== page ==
How to Meditate


LEARN TO MEDITATE – by David Fontana

David Fontana is a chartered psychologist and professor of psychology at Cardiff University. He has also practiced meditation for over 25 years.

He is well known as an author of psychology books but has additionally written books on meditation.

When I came to meditation, I looked at many books to help me establish a practice and in the end settled on this book which I have continued to use. I think that it is a great book to start with but can also be of use to anyone with an established meditation practice.

I think that the book is easy to use but it also sets meditation in context both theoretically and historically. The book is well laid out in easy to follow sections and colour-illustrated in a way that draws you in and gives you a sense of the tranquillity and focus achieved by meditation. There is a useful section at the beginning that informs you how to use the book, either as a beginner to meditation or as someone with an established practice.

The book is divided into two parts: the first is particularly focused on the beginner. It explains what meditation is, how to start and what benefits you might experience, e.g. relief from insomnia, reduced blood pressure, increased energy. Additionally you might find yourself becoming more patient with yourself and those around you, better able to concentrate and find your memory improved. In other words, through meditation, we can begin to cope better with the stresses of our lives and help to minimise the adverse physical and mental impact on our bodies.

The first part is interspersed with exercises which help us on the path to achieving a meditation practice. These encourage us to become more aware physically and mentally of the body and mind. A page is given over to each of these; there is an illustration at the top of the page and we are taken through the exercise step-by-step. Throughout there are also insights from the author (sections at the bottom of the page) some of which are helpful in dealing with life outside the meditation practice but which can feed into and enhance what we are trying to achieve through the practice of meditation. One of which is entitled “the support and understanding of others”. This points out that those close to you might find it difficult to understand why you would wish to meditate and suggests ways to handle it.

The first part of the book finishes with practical advice on finding a teacher and retreats.

The second part introduces us to traditions that have for centuries, had meditation at their heart. These include Buddhism, Taoism, Sufism, Hinduism and also the traditions at the heart of western society. Although just a summary, I found this section very interesting. In my ignorance, I had made assumptions about meditation and had thought that it was largely something that Buddhists did. It had not occurred to me for example, that I had meditated in the past! I was brought up as a catholic and had, as a youngster, been encouraged to attend what was called Benediction, on a Sunday night. A big part of this service involved chanting and the use of mantras. I was also very surprised to read about the “Whirling Dervishes” which I had heard of as a child. They had been used to describe children who were always running about and were not good at sitting still. Apparently it describes the ‘graceful spinning dance of the Mevlevi order’ as a form of Sufi meditation. Sufism is generally regarded to be an element within Islam although this is not universally accepted.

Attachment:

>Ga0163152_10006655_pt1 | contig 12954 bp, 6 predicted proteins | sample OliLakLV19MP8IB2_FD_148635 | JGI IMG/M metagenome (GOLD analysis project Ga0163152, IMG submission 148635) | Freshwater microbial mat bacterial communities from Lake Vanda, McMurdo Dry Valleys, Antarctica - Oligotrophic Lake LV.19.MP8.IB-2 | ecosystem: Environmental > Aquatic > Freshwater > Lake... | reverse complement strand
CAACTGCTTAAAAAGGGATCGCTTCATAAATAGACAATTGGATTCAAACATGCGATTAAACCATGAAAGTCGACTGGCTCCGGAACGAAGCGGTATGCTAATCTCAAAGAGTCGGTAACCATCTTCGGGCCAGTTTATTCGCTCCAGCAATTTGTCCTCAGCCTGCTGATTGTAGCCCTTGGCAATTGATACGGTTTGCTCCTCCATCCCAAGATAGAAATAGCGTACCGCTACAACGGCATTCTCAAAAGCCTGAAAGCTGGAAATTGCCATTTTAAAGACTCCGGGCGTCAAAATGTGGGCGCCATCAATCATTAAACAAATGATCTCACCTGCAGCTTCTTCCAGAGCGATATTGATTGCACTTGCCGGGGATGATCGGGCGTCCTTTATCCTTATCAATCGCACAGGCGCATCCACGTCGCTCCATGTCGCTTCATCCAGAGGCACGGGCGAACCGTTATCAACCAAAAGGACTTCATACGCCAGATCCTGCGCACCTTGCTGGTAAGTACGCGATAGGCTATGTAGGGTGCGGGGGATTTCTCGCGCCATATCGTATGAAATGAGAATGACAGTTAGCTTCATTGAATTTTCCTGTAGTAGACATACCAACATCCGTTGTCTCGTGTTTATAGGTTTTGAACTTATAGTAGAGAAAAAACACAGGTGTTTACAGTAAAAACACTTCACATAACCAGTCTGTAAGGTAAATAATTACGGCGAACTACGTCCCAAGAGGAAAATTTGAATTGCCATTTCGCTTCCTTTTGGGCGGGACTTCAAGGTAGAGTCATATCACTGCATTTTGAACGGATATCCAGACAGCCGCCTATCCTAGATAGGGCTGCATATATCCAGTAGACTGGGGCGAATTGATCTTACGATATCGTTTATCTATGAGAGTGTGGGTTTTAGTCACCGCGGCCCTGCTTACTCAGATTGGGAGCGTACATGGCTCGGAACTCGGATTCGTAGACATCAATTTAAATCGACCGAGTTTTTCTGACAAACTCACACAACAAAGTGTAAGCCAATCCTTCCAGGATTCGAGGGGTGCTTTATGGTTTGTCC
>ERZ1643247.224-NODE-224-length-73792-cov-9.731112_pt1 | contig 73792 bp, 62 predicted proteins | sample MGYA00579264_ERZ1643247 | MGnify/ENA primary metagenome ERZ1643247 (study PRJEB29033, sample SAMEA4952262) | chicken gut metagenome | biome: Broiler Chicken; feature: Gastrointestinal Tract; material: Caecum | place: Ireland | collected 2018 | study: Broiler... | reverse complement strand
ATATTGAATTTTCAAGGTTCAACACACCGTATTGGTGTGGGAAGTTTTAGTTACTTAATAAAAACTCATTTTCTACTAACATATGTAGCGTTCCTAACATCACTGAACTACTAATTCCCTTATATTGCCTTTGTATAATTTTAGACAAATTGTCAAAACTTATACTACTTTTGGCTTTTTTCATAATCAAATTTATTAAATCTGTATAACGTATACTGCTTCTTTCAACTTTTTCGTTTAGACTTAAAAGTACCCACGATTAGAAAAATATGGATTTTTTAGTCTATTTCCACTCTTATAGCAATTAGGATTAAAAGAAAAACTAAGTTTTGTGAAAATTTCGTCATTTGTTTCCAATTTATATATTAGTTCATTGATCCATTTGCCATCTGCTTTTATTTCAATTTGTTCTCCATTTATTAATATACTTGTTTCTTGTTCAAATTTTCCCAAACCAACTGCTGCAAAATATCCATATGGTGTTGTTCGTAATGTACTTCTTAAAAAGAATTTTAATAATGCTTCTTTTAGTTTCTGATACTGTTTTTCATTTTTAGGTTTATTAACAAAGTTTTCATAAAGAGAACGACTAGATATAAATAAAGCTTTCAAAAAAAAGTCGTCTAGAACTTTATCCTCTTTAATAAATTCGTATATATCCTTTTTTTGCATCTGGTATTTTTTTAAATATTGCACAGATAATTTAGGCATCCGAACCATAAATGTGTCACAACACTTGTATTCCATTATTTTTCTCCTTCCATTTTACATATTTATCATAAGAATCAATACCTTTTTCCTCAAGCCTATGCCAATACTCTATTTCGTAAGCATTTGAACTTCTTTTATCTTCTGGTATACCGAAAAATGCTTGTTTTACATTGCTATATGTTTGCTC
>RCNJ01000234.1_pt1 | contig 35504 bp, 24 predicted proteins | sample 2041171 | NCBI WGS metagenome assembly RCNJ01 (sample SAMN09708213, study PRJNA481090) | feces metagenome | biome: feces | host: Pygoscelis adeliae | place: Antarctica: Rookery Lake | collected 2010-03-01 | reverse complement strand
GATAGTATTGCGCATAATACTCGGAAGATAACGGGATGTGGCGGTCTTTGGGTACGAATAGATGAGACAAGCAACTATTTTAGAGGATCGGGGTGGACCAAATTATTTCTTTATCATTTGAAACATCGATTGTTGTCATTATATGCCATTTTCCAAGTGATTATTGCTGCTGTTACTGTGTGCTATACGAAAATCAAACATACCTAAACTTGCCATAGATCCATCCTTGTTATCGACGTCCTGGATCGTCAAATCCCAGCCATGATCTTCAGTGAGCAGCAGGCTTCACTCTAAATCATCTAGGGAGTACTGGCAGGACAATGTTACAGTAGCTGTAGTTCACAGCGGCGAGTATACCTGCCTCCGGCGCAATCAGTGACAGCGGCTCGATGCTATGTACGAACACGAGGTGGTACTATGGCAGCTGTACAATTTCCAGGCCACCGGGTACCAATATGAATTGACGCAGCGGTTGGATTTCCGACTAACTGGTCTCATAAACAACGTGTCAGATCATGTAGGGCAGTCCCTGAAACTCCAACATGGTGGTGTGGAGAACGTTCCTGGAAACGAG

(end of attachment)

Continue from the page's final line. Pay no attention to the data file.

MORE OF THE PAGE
Turning to Hinduism, I realised that I also knew something about this. Of course ‘Om’ is a symbol of the Hindu tradition which if recited, it is believed, allows us to become one with the universe.

If you have seen the film ‘Avatar’ recently, you will already have an insight into Taoism, which is part of the Chinese tradition. Taoism believes, even if the intent is good, that any attempt to interfere with nature is harmful. We are all, each and every living thing on the plant, inter-connected and therefore must be responsible for not upsetting the whole pattern. This connectedness to nature, being part of, and not outside of all living things, is the basis for meditation in this tradition. We contemplate nature, recognising that we are no more, or less, than anything else in the natural world. I loved the film and as a hill-worker love the idea that when I am out there, I am not separate from, but rather just part of the wonder all around me.

Thereafter the author takes us through different forms of meditation. However, as well as those you would expect to see, for example, visualisation, mantra (chanting words, phrases or sentences) and yantra (meditating on an elaborate symbolic picture), I was surprised to see a section on Martial Arts. However, the sense of it is soon made clear, as he explains the need for ‘the mind to be in the right place’, in the use of these self-combat techniques. By this he means the need to be focused on being completely in the present moment so that ‘any action undertaken by an opponent is registered before he or she actually moves, so that a response can be made even before he or she strikes’. Clearly meditation can take many forms.

In this section there are also meditation exercises, again set out in the same way. These are easily followed and it is hoped that over time, there is an approach that will suit anyone interested in developing a meditation practice.

Finally the author gives us an insight into where a meditation practice might lead if we are truly dedicated.

I think that this is a book that is clear, informative and ultimately practical. It sets out the basics but then can be used for as long as we choose to have a meditation practice. This is a book which may can easily become well-thumbed.

Read more at the3rdi magazine


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